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Re: [idn] One profile for domain names, or many?
on 6/13/2002 4:53 PM Adam M. Costello wrote:
> The tricky part is that some of these subtypes are already in wide use
> in a wide variety of protocols without having ever been formalized.
> my example list of subtypes, my intent is that the host field of a URI,
> the exchangers listed in an MX record, and the domain field of an HTTP
> cookie are all of type "host name", but no such connection has never
> been formally drawn between these various protocol elements.
I think I can speak for John when I say that this is what he and I both
want to see fixed. The vagaries and loose standardization has been more
trouble than it is worth.
If you look at the BNF for most of these protocols they are just LDH
sequences already anyway. Also, the pre-2181 history has it that most
systems only recognize LDH (I've even run across applications that
couldn't parse 3com.com because it wasn't explicitly allowed until RFC
1123). If the i18n namespace is being invented for the sole purpose of
standardized representation and interpretation of i18n domain names,
there's really not any reason to go back and re-re-fix the standard
RRtypes so that they are LDH hostnames.
Finally, declaring a <hostname> profile allows the other protocols to
reuse that BNF in their syntax, rather than requiring them to define it
for their own specific use.
> I suppose the way to attempt to accomodate your model in IDNA (but I'm
> not sure it could be done with sufficient rigor) would be something
> like this: ToASCII and ToUnicode would take a Stringprep profile as
> a parameter. This would be yet another thing that the application
> would have to select, along with the AllowUnassigned flag and the
> UseSTD3ASCIIRules flag. The IDNA spec would require that Nameprep and
> only Nameprep be used with host name labels and mail domain labels.
> Furthermore, applications would be forbidden from using IDNA with any
> other label types until profiles for them had been standardized.
Again, I would make the applications do the stingprep management, since
they have to do so anyway for basic security measures. All IDNA needs to
be is a simple codec that converts inputs and outputs (unless I completely
misunderstand its inner workings).
>>There is another reason for going this route, which is that the
>>presence of eight-bit codes in the STD13 namespace makes managing
>>UCS names in dual-mode servers extremely difficult. It essentially
>>requires that servers flag eight-bit domain names as NOT UCS so that
>>the names don't get looked at when an EDNS/deACE'd query comes in.
> I came to that realization this morning. A hypothetical newDNS protocol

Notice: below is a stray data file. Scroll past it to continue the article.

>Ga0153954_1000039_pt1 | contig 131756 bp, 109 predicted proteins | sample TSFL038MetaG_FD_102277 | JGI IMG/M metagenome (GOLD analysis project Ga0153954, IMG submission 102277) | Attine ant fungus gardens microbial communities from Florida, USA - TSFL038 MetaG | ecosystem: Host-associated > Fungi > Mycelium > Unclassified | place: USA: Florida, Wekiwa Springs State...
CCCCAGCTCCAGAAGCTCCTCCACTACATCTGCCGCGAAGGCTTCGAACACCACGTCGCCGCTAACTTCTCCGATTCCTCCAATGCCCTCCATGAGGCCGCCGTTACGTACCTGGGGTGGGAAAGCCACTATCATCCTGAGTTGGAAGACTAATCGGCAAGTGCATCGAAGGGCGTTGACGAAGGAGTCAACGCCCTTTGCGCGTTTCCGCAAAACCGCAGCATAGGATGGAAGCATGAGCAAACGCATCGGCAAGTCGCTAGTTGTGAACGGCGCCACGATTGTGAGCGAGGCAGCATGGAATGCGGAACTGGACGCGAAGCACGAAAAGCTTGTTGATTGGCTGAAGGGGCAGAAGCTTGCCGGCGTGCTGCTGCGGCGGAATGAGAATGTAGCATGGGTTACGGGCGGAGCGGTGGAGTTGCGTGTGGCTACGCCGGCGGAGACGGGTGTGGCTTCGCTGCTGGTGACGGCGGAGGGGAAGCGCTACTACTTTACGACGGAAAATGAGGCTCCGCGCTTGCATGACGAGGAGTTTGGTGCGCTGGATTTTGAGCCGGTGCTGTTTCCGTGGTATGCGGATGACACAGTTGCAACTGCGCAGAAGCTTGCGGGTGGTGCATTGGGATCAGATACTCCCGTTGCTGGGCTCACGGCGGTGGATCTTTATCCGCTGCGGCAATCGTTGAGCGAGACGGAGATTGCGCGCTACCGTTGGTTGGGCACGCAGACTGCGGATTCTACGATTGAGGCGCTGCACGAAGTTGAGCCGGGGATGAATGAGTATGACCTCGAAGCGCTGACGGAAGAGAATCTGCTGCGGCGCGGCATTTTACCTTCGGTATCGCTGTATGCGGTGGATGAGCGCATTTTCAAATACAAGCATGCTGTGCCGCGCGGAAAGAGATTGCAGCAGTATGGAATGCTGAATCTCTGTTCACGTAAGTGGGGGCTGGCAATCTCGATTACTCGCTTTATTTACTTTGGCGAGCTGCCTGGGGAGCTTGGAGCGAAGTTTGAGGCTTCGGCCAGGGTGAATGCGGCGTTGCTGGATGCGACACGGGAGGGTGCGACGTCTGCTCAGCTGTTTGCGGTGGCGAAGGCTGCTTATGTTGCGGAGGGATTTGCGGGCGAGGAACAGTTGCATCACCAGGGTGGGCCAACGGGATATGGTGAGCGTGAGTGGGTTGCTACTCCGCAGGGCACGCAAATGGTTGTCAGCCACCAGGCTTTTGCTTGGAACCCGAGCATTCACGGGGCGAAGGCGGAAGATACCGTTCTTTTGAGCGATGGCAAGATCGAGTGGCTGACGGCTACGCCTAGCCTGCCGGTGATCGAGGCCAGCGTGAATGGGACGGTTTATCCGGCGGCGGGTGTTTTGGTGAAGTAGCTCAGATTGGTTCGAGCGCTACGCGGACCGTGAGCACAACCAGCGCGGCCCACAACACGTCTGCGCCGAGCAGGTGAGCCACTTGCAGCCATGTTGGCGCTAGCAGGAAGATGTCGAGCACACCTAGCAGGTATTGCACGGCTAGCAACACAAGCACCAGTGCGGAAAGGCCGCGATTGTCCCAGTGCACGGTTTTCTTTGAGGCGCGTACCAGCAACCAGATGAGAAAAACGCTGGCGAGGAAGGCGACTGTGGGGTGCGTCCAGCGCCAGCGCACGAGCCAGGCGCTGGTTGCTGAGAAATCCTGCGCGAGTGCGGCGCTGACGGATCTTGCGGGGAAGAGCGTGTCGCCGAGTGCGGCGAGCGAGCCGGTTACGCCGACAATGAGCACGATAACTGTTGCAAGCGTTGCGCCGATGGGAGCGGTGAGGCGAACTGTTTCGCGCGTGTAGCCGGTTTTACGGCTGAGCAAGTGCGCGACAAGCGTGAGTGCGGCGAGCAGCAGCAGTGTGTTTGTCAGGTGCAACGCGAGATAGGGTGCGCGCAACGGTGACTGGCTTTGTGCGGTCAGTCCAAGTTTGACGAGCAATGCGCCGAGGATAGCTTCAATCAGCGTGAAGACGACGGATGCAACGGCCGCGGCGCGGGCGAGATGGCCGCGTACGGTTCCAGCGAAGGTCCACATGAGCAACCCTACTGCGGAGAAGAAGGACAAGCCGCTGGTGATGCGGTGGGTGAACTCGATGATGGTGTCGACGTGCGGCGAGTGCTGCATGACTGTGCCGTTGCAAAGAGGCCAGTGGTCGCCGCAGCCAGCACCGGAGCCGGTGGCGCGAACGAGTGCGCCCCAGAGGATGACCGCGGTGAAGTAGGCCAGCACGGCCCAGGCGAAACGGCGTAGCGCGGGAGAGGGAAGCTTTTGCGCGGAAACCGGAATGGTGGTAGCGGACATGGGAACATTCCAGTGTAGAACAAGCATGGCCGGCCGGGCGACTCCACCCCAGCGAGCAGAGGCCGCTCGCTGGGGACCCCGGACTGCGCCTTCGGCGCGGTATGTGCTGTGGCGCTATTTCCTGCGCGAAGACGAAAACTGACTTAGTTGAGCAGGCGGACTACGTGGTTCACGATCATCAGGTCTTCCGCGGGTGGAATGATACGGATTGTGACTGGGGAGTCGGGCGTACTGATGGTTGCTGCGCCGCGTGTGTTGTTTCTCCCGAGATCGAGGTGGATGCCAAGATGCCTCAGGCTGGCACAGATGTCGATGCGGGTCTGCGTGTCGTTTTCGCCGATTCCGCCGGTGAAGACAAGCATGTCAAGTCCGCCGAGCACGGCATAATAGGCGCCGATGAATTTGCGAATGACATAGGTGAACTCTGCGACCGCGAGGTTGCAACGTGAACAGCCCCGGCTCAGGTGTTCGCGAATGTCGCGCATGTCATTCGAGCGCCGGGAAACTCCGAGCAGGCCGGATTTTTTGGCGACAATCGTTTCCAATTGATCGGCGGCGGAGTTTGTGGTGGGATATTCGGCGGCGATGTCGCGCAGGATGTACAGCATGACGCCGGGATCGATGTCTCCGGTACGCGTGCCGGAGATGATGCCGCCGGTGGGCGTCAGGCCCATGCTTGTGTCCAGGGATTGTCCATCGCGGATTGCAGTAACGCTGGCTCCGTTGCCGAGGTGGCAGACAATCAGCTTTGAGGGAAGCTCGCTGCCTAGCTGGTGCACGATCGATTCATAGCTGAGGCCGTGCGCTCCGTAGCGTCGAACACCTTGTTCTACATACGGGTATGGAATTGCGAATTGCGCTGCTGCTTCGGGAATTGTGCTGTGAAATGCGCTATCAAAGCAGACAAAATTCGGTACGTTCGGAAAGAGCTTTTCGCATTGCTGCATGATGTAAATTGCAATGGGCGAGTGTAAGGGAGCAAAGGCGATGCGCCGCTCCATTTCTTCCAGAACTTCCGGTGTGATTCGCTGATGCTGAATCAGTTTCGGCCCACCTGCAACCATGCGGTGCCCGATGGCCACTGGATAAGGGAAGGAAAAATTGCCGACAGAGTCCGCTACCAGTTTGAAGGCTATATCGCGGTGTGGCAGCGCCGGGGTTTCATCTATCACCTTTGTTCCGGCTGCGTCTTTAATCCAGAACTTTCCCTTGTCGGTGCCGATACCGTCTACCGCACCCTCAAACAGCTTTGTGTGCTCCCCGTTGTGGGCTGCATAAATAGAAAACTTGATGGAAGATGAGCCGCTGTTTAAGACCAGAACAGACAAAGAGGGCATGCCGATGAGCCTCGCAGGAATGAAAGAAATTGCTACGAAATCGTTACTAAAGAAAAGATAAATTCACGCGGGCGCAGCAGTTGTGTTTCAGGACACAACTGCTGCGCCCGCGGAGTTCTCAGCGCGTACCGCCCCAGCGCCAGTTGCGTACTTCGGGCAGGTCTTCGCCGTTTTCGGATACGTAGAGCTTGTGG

> that allowed text labels to be represented using UTF-8 while still
> supporting the RFC-1035 sequence-of-bytes labels would need an extra
> bit per label indicating whether byte values 80..FF are UTF-8 text, or
> opaque bytes like in DNS. A hypothetical new resolver interface would
> likewise need this extra bit per label if it wanted to support both
> text-labels and byte-labels.
> I don't know if I'd call that "extremely difficult".
The resolver doesn't have to keep track of this (it's just passing around
octet sequences) but servers (including caches) have to. Otherwise an
STD13 octet sequence which has been stored for future reference gets read
as an ISO-8859-1 string and converted.
Detecting the format of an incoming sequence is easy: the label is either
STD13 or EDNS, and if it is STD13 with eight-bit codes then it is an STD13
eight-bit label. That's easy to deal with for comparison purposes at that
particular moment but storing it and preventing comparison later isn't
very simple. Also, somebody might expect the implementor to convert the
eight-bit A RR into ACE or EDNS and scream if the implementor doesn't,
which gets really ugly.
However, if the default policy (and the existing standards-track RRs) is
changed so that eight-bit codes aren't used by default -- and new RRs can
only define STD13 octets if they are willing to forego conversion -- then
storing these RRs means it is a little simpler with the flag because it
becomes a distinct exception with clearcut logic and there can be no
confusion that they are never subject to conversion. It also makes
enforcing the policy change somewhat simple since violators are just
rejected by the compliant server. Fix or die. The only remaining parties
who are affected are those entities who have gone off and done their own
thing, and managing the flag mapping becomes their problem rather than
Eric A. Hall http://www.ehsco.com/
Internet Core Protocols http://www.oreilly.com/catalog/coreprot/